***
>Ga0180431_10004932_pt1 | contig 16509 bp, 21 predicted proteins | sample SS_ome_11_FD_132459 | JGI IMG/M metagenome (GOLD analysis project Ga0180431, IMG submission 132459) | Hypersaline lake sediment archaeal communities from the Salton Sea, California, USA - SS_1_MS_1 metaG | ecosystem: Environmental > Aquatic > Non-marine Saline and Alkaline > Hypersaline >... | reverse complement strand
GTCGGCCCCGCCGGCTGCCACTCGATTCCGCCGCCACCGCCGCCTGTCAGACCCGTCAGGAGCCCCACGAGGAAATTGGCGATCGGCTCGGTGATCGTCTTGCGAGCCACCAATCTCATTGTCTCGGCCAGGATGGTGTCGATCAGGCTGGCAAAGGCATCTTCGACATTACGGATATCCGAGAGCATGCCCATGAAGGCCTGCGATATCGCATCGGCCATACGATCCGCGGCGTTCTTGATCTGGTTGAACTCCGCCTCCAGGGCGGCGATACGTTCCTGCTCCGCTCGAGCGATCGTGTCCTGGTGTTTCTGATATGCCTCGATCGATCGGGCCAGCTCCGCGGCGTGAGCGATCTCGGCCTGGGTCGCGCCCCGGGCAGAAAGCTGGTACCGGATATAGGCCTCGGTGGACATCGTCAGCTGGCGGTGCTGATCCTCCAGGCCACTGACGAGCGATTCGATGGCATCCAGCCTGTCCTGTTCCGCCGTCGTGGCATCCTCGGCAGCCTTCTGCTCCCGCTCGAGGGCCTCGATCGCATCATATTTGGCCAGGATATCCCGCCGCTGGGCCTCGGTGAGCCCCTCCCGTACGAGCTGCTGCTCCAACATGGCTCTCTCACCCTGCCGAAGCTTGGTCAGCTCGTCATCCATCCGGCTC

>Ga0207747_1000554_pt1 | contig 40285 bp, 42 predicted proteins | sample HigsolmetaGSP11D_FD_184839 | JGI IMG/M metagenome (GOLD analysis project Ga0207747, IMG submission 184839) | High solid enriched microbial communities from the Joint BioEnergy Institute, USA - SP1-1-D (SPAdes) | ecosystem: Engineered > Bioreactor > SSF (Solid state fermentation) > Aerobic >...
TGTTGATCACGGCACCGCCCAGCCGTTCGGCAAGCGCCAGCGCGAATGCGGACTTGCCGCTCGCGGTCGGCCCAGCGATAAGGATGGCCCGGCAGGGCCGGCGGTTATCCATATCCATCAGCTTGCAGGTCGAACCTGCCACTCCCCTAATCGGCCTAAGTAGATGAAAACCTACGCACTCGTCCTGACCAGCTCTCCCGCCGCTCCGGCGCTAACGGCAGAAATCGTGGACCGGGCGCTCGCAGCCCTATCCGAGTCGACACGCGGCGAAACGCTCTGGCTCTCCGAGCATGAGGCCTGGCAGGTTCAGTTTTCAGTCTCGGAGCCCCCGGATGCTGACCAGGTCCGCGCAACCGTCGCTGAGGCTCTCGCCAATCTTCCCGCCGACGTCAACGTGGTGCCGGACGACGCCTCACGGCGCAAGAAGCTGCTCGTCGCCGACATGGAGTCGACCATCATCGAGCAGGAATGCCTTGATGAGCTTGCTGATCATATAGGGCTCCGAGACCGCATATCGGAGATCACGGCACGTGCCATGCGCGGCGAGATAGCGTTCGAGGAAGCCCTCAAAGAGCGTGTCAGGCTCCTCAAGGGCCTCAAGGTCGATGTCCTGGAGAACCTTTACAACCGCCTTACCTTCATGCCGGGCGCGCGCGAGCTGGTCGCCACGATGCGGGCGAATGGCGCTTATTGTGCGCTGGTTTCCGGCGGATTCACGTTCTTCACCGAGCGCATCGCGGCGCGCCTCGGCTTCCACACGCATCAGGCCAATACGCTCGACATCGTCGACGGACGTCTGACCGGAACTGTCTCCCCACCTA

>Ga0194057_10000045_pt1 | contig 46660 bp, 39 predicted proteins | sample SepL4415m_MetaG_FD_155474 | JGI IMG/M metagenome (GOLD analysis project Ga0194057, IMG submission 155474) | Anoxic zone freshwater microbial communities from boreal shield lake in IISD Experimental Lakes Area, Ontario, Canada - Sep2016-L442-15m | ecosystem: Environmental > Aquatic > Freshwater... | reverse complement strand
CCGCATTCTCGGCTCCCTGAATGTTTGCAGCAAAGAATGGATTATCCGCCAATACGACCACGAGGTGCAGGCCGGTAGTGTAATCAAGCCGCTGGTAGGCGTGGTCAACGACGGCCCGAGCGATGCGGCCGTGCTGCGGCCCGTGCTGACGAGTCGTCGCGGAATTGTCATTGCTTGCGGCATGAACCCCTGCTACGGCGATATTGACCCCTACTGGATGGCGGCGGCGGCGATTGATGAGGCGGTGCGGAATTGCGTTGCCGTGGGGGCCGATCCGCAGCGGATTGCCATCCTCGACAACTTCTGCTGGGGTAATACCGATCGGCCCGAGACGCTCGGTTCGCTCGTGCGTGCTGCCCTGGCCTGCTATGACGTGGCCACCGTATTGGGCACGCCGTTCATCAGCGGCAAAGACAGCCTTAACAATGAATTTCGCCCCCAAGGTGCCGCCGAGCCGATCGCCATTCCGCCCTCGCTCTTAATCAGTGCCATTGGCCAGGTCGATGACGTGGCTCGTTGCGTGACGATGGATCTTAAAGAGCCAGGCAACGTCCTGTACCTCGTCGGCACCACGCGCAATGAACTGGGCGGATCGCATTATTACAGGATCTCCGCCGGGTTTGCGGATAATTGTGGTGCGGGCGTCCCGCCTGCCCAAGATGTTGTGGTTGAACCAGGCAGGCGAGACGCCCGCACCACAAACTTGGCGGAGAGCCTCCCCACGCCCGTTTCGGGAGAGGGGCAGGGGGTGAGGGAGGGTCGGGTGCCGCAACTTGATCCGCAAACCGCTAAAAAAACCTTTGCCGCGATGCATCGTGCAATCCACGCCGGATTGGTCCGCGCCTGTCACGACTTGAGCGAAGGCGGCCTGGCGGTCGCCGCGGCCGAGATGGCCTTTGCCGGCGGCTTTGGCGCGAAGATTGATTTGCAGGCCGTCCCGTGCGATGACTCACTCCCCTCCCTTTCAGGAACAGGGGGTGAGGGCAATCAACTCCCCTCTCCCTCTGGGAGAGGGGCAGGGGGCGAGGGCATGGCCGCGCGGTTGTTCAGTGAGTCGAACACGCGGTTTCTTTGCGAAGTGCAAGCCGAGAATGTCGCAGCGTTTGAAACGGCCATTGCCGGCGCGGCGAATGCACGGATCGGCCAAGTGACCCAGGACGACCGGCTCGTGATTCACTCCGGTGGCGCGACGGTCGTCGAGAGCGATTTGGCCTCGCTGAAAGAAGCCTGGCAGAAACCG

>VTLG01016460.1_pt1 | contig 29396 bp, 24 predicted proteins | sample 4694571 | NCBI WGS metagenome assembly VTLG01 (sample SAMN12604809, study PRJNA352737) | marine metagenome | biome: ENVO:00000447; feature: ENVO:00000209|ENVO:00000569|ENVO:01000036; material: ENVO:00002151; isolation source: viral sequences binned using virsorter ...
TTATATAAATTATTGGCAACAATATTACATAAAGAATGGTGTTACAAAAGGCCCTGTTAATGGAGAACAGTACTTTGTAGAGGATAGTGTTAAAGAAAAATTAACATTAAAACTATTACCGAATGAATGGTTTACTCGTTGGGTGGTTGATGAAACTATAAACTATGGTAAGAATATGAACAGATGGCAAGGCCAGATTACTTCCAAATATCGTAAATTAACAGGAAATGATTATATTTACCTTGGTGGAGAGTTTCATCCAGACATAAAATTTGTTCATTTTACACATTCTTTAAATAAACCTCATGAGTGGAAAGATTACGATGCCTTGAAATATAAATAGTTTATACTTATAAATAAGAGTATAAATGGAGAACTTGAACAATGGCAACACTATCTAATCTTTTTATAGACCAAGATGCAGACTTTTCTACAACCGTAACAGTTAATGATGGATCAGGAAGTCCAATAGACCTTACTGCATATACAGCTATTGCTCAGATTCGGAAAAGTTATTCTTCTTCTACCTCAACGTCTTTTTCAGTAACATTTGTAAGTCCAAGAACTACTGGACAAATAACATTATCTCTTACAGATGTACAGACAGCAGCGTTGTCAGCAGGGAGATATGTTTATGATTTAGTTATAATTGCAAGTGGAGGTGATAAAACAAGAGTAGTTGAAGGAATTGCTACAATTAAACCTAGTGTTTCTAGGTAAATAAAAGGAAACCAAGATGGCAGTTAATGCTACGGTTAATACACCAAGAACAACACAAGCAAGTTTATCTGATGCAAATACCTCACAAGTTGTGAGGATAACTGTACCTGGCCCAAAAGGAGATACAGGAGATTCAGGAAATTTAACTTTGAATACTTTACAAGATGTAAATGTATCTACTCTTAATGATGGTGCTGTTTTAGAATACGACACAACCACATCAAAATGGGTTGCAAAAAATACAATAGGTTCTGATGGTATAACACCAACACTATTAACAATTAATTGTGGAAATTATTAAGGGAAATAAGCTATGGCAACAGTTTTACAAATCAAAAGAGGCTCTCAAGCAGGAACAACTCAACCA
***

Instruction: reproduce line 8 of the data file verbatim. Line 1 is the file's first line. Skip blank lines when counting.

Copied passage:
TTATATAAATTATTGGCAACAATATTACATAAAGAATGGTGTTACAAAAGGCCCTGTTAATGGAGAACAGTACTTTGTAGAGGATAGTGTTAAAGAAAAATTAACATTAAAACTATTACCGAATGAATGGTTTACTCGTTGGGTGGTTGATGAAACTATAAACTATGGTAAGAATATGAACAGATGGCAAGGCCAGATTACTTCCAAATATCGTAAATTAACAGGAAATGATTATATTTACCTTGGTGGAGAGTTTCATCCAGACATAAAATTTGTTCATTTTACACATTCTTTAAATAAACCTCATGAGTGGAAAGATTACGATGCCTTGAAATATAAATAGTTTATACTTATAAATAAGAGTATAAATGGAGAACTTGAACAATGGCAACACTATCTAATCTTTTTATAGACCAAGATGCAGACTTTTCTACAACCGTAACAGTTAATGATGGATCAGGAAGTCCAATAGACCTTACTGCATATACAGCTATTGCTCAGATTCGGAAAAGTTATTCTTCTTCTACCTCAACGTCTTTTTCAGTAACATTTGTAAGTCCAAGAACTACTGGACAAATAACATTATCTCTTACAGATGTACAGACAGCAGCGTTGTCAGCAGGGAGATATGTTTATGATTTAGTTATAATTGCAAGTGGAGGTGATAAAACAAGAGTAGTTGAAGGAATTGCTACAATTAAACCTAGTGTTTCTAGGTAAATAAAAGGAAACCAAGATGGCAGTTAATGCTACGGTTAATACACCAAGAACAACACAAGCAAGTTTATCTGATGCAAATACCTCACAAGTTGTGAGGATAACTGTACCTGGCCCAAAAGGAGATACAGGAGATTCAGGAAATTTAACTTTGAATACTTTACAAGATGTAAATGTATCTACTCTTAATGATGGTGCTGTTTTAGAATACGACACAACCACATCAAAATGGGTTGCAAAAAATACAATAGGTTCTGATGGTATAACACCAACACTATTAACAATTAATTGTGGAAATTATTAAGGGAAATAAGCTATGGCAACAGTTTTACAAATCAAAAGAGGCTCTCAAGCAGGAACAACTCAACCA